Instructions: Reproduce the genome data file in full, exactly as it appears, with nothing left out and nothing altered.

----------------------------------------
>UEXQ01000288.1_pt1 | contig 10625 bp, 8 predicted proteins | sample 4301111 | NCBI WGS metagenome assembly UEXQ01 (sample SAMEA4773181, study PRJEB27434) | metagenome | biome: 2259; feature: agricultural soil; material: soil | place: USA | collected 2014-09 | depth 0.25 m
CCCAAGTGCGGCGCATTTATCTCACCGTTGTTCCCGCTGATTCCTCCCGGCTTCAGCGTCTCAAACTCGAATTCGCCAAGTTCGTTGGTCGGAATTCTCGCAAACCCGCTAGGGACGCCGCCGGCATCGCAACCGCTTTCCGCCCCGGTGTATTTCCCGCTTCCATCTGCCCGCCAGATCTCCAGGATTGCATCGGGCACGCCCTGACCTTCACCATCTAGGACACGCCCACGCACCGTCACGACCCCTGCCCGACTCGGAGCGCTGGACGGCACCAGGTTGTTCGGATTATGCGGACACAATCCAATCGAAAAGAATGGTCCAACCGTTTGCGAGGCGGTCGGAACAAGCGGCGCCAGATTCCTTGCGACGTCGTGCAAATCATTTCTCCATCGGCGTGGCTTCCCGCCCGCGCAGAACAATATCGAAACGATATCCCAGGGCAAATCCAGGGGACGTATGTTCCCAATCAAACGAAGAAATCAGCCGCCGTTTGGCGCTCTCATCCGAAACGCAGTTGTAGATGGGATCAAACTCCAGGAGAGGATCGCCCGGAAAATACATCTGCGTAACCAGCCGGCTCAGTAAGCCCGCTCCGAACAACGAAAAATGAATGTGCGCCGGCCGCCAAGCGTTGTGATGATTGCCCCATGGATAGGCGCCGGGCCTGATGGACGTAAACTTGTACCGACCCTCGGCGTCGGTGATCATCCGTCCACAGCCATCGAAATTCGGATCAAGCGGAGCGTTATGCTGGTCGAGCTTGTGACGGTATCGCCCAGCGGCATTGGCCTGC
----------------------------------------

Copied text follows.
>UEXQ01000288.1_pt1 | contig 10625 bp, 8 predicted proteins | sample 4301111 | NCBI WGS metagenome assembly UEXQ01 (sample SAMEA4773181, study PRJEB27434) | metagenome | biome: 2259; feature: agricultural soil; material: soil | place: USA | collected 2014-09 | depth 0.25 m
CCCAAGTGCGGCGCATTTATCTCACCGTTGTTCCCGCTGATTCCTCCCGGCTTCAGCGTCTCAAACTCGAATTCGCCAAGTTCGTTGGTCGGAATTCTCGCAAACCCGCTAGGGACGCCGCCGGCATCGCAACCGCTTTCCGCCCCGGTGTATTTCCCGCTTCCATCTGCCCGCCAGATCTCCAGGATTGCATCGGGCACGCCCTGACCTTCACCATCTAGGACACGCCCACGCACCGTCACGACCCCTGCCCGACTCGGAGCGCTGGACGGCACCAGGTTGTTCGGATTATGCGGACACAATCCAATCGAAAAGAATGGTCCAACCGTTTGCGAGGCGGTCGGAACAAGCGGCGCCAGATTCCTTGCGACGTCGTGCAAATCATTTCTCCATCGGCGTGGCTTCCCGCCCGCGCAGAACAATATCGAAACGATATCCCAGGGCAAATCCAGGGGACGTATGTTCCCAATCAAACGAAGAAATCAGCCGCCGTTTGGCGCTCTCATCCGAAACGCAGTTGTAGATGGGATCAAACTCCAGGAGAGGATCGCCCGGAAAATACATCTGCGTAACCAGCCGGCTCAGTAAGCCCGCTCCGAACAACGAAAAATGAATGTGCGCCGGCCGCCAAGCGTTGTGATGATTGCCCCATGGATAGGCGCCGGGCCTGATGGACGTAAACTTGTACCGACCCTCGGCGTCGGTGATCATCCGTCCACAGCCATCGAAATTCGGATCAAGCGGAGCGTTATGCTGGTCGAGCTTGTGACGGTATCGCCCAGCGGCATTGGCCTGC